Residual Ink Drawings plays with the materials of inkjet printing to point out one of the most basic premises of photography, that it is a representation of something outside itself.
In this series I repurpose the waste from the inkjet printing process, collecting empty cartridges and full maintenance tanks from various consumer and professional inkjet printers. My process begins by unsealing empty cartridges and pouring the unused ink directly onto photo rag paper, allowing it to freely seep into the paper, leaving behind formless stains on both the recto and verso. I then scan and print these direct imprints (front and back) employing the controlled digital inkjet printing process. Care is taken to align the recto and verso, maintaining the integrity of the object, making its reproduction complete.
I then display the original drawing alongside its photographic doppelganger, setting up a tension between the two realities, the actual and the artifice. The materiality and appearance of the two prints are similar yet one is created directly from materials; the other is translated through photographic digital data. One IS something while the other is a representation OF something. As the inkblot imprints take on the characteristics of a Rorschach test, they point to the subjective interpretation of all representation. I aim to illustrate that photographs in themselves do not present meaning but that meaning is assigned. Photographs offer and preserve appearances and exist independently from what they represent.
Filled maintenance cartridges from professional inkjet printers are also used in this series. After removing the ink-soaked felt pads from their encasing and place them directly between two sheets of photo rag paper, allowing them to leave behind traces of their own materiality. The resulting unique prints are then subjected to the same treatment as the ink cartridge prints (scanning and printing the verso and recto).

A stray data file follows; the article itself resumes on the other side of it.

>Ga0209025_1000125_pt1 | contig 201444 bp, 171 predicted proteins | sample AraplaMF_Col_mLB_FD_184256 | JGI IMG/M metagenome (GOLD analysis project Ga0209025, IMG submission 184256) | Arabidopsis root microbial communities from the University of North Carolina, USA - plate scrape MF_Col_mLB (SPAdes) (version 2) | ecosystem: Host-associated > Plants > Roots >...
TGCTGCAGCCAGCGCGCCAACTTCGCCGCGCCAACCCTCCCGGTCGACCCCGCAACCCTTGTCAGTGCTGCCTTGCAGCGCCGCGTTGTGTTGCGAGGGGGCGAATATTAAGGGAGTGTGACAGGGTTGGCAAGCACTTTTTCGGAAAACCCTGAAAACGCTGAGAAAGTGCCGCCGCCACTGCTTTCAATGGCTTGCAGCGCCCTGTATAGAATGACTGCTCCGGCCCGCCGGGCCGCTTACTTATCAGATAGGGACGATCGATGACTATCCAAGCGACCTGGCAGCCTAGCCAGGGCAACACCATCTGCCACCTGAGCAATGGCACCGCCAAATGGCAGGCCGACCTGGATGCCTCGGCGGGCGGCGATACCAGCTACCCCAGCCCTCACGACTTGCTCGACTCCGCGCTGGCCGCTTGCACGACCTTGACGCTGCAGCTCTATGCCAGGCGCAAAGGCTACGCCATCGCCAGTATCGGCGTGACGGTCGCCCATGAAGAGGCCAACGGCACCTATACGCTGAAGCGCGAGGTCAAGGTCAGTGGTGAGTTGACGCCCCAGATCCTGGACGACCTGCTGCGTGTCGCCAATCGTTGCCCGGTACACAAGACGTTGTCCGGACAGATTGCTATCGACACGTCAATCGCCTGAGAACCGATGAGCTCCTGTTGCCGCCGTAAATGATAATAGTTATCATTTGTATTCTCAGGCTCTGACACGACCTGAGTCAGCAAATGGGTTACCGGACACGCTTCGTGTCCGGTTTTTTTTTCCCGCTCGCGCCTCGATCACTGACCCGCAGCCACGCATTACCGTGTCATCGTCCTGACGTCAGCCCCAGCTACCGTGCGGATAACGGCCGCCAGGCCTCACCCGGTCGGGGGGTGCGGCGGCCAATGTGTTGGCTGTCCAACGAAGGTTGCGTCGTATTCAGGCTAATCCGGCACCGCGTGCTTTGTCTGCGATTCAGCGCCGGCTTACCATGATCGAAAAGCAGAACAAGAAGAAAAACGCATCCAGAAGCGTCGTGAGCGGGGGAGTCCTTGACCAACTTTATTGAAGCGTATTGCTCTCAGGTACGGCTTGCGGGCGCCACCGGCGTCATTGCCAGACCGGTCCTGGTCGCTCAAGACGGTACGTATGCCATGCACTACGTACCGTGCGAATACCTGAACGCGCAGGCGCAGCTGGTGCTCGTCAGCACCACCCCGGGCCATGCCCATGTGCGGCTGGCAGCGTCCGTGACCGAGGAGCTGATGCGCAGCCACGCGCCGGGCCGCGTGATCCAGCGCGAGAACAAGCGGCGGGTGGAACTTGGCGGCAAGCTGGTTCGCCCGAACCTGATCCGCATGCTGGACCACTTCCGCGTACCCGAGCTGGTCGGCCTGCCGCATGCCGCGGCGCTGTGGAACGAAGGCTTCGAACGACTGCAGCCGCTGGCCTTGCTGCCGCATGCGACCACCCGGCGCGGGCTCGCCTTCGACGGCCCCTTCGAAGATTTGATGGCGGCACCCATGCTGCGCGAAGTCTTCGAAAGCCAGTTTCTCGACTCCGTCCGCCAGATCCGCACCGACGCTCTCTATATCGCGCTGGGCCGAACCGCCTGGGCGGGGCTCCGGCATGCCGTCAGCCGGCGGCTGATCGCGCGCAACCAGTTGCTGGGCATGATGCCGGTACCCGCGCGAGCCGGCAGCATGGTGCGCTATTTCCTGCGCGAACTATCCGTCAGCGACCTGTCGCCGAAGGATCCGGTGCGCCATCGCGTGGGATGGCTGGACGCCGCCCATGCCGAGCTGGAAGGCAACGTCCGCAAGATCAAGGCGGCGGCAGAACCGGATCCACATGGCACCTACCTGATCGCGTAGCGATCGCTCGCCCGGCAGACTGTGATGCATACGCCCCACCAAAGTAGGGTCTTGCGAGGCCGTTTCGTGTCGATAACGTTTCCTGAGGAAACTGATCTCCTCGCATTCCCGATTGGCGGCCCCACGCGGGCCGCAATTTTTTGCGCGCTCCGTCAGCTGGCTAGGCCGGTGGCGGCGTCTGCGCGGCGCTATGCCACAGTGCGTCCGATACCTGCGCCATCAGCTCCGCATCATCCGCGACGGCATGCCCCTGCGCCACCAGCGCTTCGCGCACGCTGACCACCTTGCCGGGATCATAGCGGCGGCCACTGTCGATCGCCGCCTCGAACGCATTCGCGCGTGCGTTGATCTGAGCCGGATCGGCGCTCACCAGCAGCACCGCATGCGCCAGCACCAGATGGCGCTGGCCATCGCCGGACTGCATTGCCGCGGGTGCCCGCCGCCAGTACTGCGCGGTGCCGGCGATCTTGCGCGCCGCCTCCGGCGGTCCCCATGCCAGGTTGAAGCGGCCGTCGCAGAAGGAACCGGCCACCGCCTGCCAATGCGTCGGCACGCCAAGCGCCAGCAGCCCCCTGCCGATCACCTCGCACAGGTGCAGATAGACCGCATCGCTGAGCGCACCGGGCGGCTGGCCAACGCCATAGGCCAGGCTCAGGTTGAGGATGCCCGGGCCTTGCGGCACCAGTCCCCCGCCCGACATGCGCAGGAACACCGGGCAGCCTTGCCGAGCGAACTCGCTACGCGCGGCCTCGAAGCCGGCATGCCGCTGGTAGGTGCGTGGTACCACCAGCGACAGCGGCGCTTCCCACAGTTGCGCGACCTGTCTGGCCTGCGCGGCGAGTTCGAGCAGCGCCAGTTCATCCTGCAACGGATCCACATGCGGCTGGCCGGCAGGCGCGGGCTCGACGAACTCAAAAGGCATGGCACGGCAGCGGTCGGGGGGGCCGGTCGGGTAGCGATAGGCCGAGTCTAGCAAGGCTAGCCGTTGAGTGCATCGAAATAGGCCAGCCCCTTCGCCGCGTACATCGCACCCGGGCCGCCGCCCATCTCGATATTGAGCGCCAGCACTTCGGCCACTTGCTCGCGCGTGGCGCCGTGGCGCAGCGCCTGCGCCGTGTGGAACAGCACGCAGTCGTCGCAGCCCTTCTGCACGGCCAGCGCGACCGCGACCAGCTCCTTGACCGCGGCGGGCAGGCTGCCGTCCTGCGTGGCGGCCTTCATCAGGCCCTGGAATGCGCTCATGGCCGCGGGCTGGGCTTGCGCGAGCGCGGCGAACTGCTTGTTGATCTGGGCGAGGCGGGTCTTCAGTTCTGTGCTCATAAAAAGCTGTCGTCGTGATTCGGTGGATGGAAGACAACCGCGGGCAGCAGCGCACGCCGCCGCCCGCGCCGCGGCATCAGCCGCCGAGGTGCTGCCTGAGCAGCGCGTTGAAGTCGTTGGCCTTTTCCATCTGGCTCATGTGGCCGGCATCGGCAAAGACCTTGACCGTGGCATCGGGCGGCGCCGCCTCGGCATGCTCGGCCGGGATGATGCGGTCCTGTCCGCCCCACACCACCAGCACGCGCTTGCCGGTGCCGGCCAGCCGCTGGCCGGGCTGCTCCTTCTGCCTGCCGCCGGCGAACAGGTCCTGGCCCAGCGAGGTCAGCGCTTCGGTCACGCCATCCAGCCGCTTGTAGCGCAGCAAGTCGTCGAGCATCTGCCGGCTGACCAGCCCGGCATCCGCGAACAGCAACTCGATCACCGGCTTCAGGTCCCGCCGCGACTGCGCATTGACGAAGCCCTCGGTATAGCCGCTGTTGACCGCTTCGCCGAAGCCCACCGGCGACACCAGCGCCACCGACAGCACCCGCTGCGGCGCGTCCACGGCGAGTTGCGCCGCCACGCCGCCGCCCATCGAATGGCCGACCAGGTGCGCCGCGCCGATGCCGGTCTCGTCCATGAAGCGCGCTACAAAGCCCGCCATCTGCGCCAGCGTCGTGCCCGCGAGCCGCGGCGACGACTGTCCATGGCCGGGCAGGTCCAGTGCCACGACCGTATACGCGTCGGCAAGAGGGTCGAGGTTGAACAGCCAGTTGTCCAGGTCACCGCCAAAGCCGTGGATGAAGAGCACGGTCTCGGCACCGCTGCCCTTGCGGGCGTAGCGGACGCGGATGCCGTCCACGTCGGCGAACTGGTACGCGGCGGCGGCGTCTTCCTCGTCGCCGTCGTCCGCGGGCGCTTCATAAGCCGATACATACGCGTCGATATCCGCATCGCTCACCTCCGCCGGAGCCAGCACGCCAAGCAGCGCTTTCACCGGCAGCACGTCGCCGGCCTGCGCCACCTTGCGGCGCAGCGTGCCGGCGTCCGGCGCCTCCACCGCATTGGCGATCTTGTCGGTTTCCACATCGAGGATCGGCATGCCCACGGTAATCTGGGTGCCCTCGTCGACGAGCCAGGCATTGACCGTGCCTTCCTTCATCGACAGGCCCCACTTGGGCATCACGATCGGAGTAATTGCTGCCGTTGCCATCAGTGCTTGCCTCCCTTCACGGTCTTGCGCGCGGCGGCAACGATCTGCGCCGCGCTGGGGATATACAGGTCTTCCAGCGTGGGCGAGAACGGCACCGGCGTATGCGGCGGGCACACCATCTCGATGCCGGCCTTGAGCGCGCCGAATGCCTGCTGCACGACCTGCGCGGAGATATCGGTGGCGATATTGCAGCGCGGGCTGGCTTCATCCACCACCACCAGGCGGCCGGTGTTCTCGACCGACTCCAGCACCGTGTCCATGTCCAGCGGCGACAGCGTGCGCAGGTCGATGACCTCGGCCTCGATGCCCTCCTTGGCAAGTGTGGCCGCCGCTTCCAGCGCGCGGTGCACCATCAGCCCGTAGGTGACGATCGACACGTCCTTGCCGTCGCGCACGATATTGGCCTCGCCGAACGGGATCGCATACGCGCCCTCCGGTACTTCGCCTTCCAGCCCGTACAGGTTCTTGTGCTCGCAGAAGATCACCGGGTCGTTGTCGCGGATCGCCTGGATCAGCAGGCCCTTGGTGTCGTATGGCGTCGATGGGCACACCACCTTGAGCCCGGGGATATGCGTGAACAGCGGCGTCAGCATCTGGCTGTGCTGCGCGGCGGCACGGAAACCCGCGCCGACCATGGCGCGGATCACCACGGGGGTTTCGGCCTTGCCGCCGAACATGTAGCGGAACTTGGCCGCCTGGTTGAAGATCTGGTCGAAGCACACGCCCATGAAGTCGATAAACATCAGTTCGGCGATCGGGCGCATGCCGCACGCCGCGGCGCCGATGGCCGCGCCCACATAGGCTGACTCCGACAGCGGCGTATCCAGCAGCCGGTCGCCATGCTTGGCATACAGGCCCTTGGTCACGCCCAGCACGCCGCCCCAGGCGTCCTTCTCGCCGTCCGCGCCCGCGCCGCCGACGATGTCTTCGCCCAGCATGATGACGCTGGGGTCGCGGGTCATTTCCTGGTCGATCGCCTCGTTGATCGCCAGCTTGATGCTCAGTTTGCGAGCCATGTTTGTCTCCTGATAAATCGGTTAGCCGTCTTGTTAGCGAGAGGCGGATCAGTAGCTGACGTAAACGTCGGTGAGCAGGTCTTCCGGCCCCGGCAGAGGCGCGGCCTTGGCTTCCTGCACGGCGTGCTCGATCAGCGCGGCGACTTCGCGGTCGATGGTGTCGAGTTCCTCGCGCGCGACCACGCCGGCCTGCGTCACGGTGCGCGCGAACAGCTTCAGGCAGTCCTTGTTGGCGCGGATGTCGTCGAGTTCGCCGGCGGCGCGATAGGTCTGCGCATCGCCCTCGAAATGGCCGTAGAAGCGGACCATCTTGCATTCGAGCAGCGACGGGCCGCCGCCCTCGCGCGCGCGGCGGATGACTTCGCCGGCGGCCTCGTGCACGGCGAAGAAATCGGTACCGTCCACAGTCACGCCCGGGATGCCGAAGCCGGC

This project explores the immediacy of mark making while examining the possibilities of the photographic process and its materials. Aspects of chance and control are layered with concepts of process and materiality focusing on the interplay of image, surface and object.
My engagement with photography is centered within an inquiry of the medium itself and is driven by the desire to make pictures that are interesting for reasons other than what they depict while reflecting upon the nature of reproduction, representation, perception, and interpretation.
Availability & Pricing
All prints are unique. Size is approximate as each vary slightly.
Current prices range from $1000 – $3000 USD.
Please contact the gallery for more information, including current availability and pricing.